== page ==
UNSPLASH

SOLAR PHILIPPINES Nueva Ecija Corp. (SPNEC) on Wednesday said it is preparing a 1,000-hectare land as it gears up for a joint venture with an unnamed company to expand the capacity of its solar farm beyond 500 megawatts (MW).

“We are preparing an initial 1,000 hectares for a joint venture with a partner who can help turn this plan into a reality,” said Solar Philippines Founder Leandro L. Leviste in a statement.

The company disclosed earlier that the P2.7-billion proceeds from its initial public offering (IPO) will be used for the construction of the initial 50 MW of a planned 500-MW solar power plant and for land acquisition in Nueva Ecija.

SPNEC did not name its supposed partner company, but hinted it is going to be one of the leading energy companies in the country.

“Mr. Leviste has emphasized in previous interviews the view that partnering with the country’s leading companies will be key to accelerate the transition to renewable energy,” the company said.

It added that in 2020, the company shifted its focus on developing greenfield sites and bringing in other companies as partners.

The expansion project eyed will also develop around 60-kilometer transmission line to Bulacan to extend power supply reach to Metro Manila and its neighboring provinces Cavite, Laguna, Rizal, and Bulacan.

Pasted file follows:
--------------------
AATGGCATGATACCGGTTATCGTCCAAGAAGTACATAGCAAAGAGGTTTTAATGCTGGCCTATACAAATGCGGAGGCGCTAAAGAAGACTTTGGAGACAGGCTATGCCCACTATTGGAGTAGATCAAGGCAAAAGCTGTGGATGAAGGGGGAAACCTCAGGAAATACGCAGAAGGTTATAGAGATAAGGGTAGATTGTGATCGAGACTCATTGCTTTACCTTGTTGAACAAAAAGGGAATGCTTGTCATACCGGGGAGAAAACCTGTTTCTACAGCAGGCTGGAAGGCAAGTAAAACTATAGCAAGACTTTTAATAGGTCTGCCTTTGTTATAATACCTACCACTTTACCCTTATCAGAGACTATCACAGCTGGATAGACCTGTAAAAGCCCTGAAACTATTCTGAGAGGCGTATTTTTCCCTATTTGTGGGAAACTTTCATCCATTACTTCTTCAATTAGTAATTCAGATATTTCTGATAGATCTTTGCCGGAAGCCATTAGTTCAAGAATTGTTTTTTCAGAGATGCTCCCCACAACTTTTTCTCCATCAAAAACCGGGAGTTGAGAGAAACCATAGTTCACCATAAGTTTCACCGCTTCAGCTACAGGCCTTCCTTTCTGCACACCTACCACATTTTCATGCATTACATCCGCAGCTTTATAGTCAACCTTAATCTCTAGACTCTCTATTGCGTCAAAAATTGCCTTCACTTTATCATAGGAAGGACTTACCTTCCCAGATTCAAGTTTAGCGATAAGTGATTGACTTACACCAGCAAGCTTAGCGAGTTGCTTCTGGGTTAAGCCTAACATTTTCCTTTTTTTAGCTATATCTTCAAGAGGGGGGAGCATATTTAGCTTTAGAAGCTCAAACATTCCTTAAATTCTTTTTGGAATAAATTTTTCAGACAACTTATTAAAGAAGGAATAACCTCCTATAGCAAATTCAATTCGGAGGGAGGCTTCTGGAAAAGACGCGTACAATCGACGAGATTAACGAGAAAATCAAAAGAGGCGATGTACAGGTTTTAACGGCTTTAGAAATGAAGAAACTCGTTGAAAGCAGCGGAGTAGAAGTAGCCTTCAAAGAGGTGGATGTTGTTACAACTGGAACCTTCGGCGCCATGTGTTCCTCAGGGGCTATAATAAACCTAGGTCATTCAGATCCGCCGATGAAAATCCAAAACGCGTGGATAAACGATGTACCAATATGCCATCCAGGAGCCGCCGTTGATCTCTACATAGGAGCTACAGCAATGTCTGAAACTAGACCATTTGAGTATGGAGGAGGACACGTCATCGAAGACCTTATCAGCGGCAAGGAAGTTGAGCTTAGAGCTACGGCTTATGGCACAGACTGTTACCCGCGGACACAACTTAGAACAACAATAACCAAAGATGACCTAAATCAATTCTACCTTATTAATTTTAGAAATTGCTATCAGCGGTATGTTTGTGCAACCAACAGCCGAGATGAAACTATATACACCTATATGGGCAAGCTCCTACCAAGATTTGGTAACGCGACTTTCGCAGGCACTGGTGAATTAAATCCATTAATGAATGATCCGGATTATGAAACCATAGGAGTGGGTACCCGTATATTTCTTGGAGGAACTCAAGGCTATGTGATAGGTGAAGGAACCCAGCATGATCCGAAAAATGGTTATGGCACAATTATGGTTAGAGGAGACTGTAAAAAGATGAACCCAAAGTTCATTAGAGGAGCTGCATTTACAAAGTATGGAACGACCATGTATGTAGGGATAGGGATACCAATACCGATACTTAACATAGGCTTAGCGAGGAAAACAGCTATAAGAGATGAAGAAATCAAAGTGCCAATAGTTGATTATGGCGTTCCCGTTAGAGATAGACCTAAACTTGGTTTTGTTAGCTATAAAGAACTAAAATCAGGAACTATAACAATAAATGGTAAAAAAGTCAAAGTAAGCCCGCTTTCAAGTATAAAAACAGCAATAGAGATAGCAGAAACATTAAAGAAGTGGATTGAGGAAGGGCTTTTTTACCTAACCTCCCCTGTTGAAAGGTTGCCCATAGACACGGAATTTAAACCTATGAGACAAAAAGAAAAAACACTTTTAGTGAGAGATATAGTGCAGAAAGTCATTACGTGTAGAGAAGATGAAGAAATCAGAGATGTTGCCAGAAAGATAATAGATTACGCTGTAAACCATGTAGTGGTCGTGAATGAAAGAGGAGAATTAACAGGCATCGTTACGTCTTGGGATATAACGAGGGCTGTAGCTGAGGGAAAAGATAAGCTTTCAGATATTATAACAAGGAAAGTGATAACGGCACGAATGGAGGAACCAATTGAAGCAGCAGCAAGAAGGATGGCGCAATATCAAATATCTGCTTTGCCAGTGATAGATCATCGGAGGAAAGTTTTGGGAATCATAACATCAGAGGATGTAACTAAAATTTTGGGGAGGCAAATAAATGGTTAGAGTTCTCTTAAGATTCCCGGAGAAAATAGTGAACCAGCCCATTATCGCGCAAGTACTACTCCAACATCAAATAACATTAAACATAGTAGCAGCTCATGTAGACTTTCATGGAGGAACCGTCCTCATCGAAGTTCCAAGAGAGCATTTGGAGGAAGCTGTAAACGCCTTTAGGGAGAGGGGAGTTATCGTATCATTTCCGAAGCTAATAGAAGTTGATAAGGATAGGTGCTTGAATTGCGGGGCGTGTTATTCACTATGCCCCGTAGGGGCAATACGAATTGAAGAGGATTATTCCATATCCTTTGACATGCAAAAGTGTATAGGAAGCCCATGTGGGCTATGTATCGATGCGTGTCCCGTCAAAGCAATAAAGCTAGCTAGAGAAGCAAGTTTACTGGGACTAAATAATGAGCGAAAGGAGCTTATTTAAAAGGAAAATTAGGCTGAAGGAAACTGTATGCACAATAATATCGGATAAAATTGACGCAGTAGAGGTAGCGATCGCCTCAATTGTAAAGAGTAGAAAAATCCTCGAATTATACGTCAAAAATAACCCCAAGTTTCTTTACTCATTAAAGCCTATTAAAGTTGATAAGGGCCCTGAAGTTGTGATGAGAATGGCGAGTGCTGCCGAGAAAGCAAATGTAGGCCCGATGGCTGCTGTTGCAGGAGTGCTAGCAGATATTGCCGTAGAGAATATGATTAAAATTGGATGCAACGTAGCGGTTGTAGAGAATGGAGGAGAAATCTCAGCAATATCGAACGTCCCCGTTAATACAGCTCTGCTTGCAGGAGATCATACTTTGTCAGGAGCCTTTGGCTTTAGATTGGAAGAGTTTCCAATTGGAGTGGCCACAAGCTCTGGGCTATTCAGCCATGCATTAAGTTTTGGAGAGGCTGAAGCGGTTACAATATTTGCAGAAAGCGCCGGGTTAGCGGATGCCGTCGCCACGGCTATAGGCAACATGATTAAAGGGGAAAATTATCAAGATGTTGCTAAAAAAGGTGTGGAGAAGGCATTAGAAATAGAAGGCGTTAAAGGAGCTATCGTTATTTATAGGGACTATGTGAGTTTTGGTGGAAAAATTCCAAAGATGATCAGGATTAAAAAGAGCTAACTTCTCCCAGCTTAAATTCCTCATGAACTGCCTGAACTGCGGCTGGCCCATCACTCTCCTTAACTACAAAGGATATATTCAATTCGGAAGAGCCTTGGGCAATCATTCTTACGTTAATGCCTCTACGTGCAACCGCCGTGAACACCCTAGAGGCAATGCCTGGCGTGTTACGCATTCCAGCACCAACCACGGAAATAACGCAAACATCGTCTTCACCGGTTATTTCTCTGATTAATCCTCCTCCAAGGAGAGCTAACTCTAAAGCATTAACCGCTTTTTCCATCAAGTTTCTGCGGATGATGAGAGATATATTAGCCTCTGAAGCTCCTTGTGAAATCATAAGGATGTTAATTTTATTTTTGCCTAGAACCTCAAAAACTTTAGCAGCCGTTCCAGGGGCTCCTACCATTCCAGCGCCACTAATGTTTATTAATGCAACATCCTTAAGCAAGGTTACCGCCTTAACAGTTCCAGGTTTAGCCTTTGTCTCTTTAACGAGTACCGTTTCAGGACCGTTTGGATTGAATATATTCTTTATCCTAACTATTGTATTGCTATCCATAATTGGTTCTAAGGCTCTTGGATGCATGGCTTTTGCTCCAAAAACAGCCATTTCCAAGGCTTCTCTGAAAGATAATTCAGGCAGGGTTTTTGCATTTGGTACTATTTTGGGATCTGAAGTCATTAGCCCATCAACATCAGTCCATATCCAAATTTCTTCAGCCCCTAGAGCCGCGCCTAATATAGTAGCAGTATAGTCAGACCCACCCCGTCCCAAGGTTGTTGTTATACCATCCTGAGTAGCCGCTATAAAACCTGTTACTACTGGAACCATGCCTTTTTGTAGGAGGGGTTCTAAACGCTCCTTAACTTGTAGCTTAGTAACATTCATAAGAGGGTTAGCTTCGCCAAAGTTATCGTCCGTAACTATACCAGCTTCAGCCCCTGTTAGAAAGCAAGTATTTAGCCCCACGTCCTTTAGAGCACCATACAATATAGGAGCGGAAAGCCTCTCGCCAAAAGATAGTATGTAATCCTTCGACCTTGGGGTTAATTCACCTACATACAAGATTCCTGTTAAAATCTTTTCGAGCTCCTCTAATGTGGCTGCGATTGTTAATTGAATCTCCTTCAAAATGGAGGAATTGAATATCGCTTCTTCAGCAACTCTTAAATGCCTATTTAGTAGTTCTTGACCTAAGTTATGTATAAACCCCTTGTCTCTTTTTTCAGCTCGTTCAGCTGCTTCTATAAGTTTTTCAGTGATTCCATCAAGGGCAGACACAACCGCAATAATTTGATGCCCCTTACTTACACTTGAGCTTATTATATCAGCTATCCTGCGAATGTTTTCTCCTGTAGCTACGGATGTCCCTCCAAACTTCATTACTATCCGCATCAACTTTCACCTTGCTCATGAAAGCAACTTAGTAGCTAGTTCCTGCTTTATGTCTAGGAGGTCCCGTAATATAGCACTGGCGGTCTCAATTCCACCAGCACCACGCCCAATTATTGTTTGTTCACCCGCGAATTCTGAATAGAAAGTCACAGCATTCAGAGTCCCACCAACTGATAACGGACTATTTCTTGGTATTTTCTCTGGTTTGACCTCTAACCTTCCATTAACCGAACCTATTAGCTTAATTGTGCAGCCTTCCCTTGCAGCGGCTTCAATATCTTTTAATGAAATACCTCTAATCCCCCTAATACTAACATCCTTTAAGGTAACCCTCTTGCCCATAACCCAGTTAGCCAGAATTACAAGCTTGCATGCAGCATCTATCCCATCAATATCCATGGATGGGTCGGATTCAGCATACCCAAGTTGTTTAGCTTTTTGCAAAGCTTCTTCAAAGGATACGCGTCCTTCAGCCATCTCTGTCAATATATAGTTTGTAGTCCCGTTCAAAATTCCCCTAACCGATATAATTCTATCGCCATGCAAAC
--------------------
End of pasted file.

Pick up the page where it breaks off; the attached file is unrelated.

“The project’s scale is both its advantage and disadvantage. Unlike 100-MW projects located next to existing transmission, this one will need to be at gigawatt-scale to justify the development of new transmission,” Mr. Leviste said.

“This is a bet on the demand for large-scale solar, and if such demand does come, this project can become larger than all the solar projects to date in the Philippines combined,” he added.

Under the Philippine Energy Plan, the Department of Energy (DoE) has committed renewable energy to account for 35% of the country’s total energy generation by 2030, and 50% by 2040.

Energy Undersecretary Felix William B. Fuentebella, during the Energy Investment Forum on Dec. 3, said the Philippines needs an additional 92,320 MW of installed renewable energy capacity by 2040 under a clean energy scenario. — Marielle C. Lucenio